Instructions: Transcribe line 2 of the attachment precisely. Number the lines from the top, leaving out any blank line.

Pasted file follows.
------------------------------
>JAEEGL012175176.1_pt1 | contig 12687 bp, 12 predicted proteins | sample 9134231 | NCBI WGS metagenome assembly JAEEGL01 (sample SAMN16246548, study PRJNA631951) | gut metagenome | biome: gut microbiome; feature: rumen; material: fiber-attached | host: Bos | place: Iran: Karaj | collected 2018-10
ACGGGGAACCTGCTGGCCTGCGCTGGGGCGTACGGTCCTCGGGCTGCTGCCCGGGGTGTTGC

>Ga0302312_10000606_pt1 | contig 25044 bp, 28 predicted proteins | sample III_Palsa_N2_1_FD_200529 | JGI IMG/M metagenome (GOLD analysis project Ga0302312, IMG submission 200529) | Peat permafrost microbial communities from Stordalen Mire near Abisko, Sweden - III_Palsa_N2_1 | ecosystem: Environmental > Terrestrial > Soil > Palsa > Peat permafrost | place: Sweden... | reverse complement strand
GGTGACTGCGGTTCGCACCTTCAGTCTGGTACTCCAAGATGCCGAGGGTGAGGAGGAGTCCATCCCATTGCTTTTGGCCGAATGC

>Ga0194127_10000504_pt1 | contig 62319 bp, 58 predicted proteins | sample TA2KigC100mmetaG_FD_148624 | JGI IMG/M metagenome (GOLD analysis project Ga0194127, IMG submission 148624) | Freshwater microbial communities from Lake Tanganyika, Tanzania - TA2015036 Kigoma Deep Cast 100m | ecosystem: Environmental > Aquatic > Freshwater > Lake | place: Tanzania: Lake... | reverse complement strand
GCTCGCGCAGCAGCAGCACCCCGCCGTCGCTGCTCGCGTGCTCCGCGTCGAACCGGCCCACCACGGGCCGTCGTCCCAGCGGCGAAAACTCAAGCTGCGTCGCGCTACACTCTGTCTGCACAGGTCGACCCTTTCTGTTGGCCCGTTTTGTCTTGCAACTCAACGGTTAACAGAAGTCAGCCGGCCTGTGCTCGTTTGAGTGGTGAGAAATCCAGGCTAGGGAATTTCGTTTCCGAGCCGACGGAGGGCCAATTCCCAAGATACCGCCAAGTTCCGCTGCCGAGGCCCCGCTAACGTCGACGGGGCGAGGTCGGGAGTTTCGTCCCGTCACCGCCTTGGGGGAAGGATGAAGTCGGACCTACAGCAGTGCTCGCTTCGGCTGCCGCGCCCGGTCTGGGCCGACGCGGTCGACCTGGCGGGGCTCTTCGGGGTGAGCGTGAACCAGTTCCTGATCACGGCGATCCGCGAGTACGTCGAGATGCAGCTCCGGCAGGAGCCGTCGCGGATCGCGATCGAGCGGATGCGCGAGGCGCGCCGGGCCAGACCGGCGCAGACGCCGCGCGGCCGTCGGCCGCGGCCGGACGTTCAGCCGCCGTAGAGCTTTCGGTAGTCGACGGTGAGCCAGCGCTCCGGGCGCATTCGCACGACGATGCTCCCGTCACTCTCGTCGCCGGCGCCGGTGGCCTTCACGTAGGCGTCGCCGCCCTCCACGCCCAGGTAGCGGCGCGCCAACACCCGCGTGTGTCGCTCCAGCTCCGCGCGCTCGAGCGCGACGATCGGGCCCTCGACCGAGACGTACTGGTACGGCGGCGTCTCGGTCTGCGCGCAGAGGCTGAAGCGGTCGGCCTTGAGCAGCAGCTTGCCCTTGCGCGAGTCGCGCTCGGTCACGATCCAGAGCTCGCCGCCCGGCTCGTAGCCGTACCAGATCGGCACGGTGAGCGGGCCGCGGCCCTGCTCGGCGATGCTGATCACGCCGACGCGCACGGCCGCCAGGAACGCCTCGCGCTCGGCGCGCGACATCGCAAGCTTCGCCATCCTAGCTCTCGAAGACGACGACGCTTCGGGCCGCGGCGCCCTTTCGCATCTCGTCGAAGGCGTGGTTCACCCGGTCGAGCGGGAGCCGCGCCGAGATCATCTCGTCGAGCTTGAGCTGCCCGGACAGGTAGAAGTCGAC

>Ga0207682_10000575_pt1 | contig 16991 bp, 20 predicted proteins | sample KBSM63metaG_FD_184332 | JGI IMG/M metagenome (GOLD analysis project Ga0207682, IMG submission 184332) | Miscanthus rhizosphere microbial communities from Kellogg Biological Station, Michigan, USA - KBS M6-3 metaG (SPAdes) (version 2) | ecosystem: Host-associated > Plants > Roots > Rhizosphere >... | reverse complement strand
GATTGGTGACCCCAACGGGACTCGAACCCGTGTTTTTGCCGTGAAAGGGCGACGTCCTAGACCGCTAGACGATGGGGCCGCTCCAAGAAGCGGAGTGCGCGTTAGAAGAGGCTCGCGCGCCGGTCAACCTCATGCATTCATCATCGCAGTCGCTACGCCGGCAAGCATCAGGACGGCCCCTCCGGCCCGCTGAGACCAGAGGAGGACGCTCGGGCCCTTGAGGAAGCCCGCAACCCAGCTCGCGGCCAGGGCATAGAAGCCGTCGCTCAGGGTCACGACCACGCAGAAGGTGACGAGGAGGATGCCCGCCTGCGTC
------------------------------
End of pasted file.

ACGGGGAACCTGCTGGCCTGCGCTGGGGCGTACGGTCCTCGGGCTGCTGCCCGGGGTGTTGC